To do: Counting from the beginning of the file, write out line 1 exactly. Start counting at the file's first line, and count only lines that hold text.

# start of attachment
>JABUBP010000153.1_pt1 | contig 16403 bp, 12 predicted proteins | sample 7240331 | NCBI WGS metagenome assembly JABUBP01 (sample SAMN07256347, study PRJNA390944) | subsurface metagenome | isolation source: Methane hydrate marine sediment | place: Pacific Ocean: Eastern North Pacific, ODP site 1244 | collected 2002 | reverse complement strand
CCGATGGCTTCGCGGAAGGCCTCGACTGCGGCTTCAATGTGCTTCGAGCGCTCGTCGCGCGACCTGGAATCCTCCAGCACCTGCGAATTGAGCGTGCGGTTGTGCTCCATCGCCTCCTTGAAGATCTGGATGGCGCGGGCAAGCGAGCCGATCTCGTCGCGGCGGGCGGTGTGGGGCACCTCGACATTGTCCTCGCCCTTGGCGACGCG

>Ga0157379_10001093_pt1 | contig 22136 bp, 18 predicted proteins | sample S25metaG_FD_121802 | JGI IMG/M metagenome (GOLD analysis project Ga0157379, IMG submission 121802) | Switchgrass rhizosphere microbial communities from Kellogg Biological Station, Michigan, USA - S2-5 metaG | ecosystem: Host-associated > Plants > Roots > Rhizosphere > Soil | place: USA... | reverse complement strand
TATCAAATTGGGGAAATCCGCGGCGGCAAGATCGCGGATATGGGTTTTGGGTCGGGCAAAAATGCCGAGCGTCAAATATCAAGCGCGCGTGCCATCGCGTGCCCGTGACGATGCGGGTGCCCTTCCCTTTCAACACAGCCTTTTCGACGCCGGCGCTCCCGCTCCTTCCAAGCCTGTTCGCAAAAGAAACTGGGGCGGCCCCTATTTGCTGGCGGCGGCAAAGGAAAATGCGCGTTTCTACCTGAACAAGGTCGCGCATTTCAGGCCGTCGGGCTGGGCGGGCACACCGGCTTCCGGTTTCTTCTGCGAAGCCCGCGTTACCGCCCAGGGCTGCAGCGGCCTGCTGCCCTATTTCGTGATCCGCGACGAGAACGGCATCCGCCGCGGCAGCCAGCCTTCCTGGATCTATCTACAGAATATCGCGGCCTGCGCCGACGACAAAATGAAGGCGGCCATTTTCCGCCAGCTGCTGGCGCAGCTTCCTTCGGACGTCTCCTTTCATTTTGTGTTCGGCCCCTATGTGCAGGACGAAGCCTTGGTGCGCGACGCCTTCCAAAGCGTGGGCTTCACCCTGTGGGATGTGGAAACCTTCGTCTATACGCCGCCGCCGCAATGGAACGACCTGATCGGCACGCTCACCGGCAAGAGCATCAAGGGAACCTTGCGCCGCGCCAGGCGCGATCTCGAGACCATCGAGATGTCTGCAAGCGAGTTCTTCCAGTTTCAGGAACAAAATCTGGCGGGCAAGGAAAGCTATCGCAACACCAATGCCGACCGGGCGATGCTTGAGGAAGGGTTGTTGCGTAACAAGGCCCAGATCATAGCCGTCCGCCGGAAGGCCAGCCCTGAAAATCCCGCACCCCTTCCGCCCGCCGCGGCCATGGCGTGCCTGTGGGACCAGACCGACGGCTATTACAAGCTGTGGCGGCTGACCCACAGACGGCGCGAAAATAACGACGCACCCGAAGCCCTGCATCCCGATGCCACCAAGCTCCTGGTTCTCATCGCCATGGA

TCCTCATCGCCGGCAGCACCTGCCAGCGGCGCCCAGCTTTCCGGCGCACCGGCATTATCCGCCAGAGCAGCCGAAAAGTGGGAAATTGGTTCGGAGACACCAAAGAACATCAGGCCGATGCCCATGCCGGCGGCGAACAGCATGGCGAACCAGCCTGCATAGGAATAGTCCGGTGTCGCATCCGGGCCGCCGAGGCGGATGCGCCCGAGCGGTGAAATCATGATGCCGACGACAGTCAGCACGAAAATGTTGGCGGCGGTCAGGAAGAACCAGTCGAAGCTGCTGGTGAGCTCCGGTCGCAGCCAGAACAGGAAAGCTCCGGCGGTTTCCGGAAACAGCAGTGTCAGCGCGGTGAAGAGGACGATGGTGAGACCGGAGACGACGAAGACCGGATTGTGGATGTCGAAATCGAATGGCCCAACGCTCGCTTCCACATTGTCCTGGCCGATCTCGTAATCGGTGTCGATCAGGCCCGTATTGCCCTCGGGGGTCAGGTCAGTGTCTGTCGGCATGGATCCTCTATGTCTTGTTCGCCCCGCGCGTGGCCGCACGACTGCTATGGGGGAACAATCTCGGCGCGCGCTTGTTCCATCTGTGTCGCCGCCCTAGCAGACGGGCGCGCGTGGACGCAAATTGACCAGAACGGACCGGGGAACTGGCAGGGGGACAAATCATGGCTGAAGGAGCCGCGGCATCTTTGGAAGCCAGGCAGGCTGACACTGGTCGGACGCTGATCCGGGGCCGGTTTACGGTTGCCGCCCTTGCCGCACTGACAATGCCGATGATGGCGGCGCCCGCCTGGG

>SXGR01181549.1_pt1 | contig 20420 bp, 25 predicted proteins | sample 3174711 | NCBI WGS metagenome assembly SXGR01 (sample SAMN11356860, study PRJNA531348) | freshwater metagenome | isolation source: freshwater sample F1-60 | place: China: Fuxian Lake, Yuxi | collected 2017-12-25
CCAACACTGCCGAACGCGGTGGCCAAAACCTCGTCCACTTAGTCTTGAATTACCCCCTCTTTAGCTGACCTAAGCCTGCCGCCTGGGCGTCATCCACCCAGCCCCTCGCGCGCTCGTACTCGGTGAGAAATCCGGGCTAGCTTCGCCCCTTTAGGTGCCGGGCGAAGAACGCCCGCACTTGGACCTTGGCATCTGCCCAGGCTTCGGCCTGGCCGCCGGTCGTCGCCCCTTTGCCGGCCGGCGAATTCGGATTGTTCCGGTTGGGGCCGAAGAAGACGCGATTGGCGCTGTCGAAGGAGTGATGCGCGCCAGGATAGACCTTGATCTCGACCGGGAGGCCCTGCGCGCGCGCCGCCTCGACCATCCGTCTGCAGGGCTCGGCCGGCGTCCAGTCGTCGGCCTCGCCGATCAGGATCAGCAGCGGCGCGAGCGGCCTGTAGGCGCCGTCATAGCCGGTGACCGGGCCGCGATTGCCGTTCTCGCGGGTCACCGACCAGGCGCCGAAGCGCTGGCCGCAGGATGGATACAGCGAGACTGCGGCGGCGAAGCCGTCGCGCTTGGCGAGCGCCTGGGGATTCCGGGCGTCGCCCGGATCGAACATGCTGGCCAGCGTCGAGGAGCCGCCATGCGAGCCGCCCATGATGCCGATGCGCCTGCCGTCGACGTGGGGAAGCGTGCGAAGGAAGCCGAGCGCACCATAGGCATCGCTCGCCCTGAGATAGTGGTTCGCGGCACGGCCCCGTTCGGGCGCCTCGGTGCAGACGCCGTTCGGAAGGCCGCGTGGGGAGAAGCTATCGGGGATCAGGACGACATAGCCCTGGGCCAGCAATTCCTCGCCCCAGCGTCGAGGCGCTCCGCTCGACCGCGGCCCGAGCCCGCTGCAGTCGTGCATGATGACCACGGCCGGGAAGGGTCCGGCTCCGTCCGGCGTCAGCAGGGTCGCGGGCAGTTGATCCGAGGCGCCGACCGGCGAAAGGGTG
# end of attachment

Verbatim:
>JABUBP010000153.1_pt1 | contig 16403 bp, 12 predicted proteins | sample 7240331 | NCBI WGS metagenome assembly JABUBP01 (sample SAMN07256347, study PRJNA390944) | subsurface metagenome | isolation source: Methane hydrate marine sediment | place: Pacific Ocean: Eastern North Pacific, ODP site 1244 | collected 2002 | reverse complement strand